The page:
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Tuesday, August 21, 2012

Everybody's Getting Excited!

It's the last hours (20 as I write this) of my Kickstarter campaign. So I'm using popular memes to spread the word. Like this one of a girl excited to get books. 

Monday, August 20, 2012

Guest Blog

Today the action is over at The Write Chris blog where you too can learn how to run a Kickstarter campaign. Pop over there and let me know what you think.

Friday, August 17, 2012

The Power of Vulnerability

Just over two years ago, Brene Brown gave a TED talk in Houston. Since then it's been viewed 5.6 million times.

I had to watch it again today. With my Kickstarter campaign about to finish, I needed the reminder that vulnerability is courage in action, that openness to failure is the pursuit of success, that hope, joy and triumph are most poignantly felt when we're vulnerable to fear, pain and loss.

My focus on failure isn't, in any way, a desire for failure, but a challenge to failure. I won't be cowed into submission by the threat of losing. I won't be stymied by the possibility of pain. I won't be held back by the phantoms of failure.

I name the cost, laugh at it and begin.

Don't mistake me. I fully intend to succeed. I won't give up. I won't stop. I won't quit. But I will never bow in the face of potential failure. No matter the odds.

Nor will I stop when the actuality of failure happens. I've failed many times in my life. I've looked like a fool. I've stumbled and fallen. But I will always get up.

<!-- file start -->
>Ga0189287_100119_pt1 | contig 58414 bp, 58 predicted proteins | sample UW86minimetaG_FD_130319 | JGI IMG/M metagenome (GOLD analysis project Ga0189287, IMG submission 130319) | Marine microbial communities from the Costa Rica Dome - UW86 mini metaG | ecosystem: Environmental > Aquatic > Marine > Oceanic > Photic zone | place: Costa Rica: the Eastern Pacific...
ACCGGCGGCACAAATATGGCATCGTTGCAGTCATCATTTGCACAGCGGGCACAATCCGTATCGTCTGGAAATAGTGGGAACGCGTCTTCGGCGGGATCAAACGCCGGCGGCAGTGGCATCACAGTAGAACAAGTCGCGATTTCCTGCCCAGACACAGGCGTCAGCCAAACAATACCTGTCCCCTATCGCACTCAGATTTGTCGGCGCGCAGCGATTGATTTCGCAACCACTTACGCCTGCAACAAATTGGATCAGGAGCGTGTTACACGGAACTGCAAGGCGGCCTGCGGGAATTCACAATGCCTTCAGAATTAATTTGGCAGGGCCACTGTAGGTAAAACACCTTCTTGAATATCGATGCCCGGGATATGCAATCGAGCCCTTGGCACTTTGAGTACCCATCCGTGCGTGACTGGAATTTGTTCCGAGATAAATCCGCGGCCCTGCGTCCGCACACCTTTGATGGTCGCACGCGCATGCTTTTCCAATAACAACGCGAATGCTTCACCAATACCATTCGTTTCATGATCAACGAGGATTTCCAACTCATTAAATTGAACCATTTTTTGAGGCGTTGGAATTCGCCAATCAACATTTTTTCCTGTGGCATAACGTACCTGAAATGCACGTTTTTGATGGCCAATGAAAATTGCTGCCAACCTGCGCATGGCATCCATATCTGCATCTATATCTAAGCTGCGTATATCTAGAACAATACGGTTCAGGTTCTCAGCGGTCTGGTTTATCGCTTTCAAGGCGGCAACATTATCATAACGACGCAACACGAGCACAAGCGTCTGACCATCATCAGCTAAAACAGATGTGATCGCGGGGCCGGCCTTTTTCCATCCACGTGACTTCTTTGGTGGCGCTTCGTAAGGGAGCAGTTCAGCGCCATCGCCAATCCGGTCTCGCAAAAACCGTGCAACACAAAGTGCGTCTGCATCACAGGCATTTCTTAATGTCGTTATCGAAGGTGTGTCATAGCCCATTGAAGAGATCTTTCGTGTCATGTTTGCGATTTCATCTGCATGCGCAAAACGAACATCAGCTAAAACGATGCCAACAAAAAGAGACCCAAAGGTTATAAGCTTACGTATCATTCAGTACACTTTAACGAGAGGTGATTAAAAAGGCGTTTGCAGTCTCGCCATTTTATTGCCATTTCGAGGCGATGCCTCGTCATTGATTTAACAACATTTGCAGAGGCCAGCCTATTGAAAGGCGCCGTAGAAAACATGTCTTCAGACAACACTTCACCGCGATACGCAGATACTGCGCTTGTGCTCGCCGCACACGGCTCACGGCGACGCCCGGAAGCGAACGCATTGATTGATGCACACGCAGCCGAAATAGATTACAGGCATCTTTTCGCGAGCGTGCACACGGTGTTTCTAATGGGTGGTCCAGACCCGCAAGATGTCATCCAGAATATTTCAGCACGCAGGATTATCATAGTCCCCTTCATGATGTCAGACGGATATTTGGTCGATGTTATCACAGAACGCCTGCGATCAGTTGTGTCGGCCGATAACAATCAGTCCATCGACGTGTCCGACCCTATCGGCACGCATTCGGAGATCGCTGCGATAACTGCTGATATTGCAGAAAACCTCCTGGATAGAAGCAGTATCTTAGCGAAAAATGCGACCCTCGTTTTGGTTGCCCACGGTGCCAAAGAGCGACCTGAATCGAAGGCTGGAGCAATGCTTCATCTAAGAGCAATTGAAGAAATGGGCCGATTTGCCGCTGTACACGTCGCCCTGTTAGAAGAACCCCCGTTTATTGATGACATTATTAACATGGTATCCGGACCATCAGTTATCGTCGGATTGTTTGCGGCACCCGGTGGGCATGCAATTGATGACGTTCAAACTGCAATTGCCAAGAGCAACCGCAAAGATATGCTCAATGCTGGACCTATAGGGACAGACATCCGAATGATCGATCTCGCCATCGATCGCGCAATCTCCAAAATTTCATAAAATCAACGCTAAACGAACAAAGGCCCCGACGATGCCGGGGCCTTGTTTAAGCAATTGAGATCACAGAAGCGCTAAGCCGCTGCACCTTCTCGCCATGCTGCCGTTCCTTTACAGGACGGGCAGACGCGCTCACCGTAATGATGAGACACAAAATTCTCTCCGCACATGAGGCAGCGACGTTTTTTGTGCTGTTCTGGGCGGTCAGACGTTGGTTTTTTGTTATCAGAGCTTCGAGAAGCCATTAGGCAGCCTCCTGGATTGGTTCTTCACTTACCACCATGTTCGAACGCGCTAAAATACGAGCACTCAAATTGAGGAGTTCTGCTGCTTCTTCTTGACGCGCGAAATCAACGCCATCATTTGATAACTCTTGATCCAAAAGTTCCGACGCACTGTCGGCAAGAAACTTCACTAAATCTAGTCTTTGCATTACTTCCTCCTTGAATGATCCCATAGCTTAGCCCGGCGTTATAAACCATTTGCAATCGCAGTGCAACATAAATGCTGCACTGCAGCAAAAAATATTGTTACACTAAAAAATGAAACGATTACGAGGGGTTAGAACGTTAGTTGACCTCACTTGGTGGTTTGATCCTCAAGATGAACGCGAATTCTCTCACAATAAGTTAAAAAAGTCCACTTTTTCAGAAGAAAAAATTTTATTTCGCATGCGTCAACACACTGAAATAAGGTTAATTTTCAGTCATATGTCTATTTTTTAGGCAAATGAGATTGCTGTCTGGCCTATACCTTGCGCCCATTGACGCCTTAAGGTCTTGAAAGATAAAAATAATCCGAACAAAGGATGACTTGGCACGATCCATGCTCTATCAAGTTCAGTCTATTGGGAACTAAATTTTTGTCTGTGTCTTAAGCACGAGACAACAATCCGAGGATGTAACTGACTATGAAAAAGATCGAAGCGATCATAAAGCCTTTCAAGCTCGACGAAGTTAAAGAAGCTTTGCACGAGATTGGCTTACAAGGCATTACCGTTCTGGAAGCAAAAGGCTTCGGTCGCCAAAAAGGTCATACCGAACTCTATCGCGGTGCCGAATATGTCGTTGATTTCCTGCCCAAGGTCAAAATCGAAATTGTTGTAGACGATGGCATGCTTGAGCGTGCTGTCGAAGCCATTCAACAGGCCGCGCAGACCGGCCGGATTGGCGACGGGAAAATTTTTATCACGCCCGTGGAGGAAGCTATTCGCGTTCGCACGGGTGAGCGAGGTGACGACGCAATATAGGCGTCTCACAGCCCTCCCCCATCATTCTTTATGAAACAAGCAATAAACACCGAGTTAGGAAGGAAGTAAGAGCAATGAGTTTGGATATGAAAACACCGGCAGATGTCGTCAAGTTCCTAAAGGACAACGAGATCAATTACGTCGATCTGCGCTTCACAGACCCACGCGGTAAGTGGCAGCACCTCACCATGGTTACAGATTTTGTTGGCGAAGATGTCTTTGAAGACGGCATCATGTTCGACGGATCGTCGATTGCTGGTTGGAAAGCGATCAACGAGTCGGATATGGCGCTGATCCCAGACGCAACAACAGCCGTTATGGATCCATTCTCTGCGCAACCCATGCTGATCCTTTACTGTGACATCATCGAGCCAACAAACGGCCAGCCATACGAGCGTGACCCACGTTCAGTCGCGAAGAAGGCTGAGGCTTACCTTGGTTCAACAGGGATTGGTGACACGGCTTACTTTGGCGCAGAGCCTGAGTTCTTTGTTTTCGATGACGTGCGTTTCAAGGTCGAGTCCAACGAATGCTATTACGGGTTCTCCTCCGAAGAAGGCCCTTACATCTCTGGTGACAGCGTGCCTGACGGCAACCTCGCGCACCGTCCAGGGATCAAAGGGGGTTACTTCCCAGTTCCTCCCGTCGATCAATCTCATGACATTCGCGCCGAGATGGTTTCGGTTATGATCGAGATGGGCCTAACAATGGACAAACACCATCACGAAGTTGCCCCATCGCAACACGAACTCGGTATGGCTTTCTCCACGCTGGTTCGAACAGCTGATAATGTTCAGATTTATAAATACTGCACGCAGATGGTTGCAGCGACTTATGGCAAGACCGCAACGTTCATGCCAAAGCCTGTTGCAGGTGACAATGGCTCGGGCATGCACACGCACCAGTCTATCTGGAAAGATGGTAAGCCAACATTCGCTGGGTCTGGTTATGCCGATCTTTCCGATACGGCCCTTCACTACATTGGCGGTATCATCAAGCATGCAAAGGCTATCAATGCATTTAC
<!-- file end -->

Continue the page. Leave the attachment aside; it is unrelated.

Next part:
Thank you for walking with me. When one of us stumbles, the others can offer support. Together we defy failure through our courageous vulnerability.

“The two most powerful words when we're in struggle: me too.” — BrenĂ© Brown

Struggle with me. Click here. Pledge your support. When it's your turn, let me know. I'll be there for you. 

Wednesday, August 15, 2012

I'm reduced to begging, I suppose

On August 22nd I will either succeed or fail at my Kickstarter campaign.

I'm raising money to cover the costs of editing, design and publishing so that I can produce a top-notch book outside the realm of traditional publishing.

Right now I'm at 36% of my funding goal of $7,000. That money will go to pay for professional editing, copy editing, cover design, typographic design, music composition, music recording and to print and ship the books.

That means I need $4,479 in pledges between now and next Wednesday morning (at 7:22am) to be successful. That's $640 a day.

But, to put it another way, I just need $25 from each person who looks at this blog today.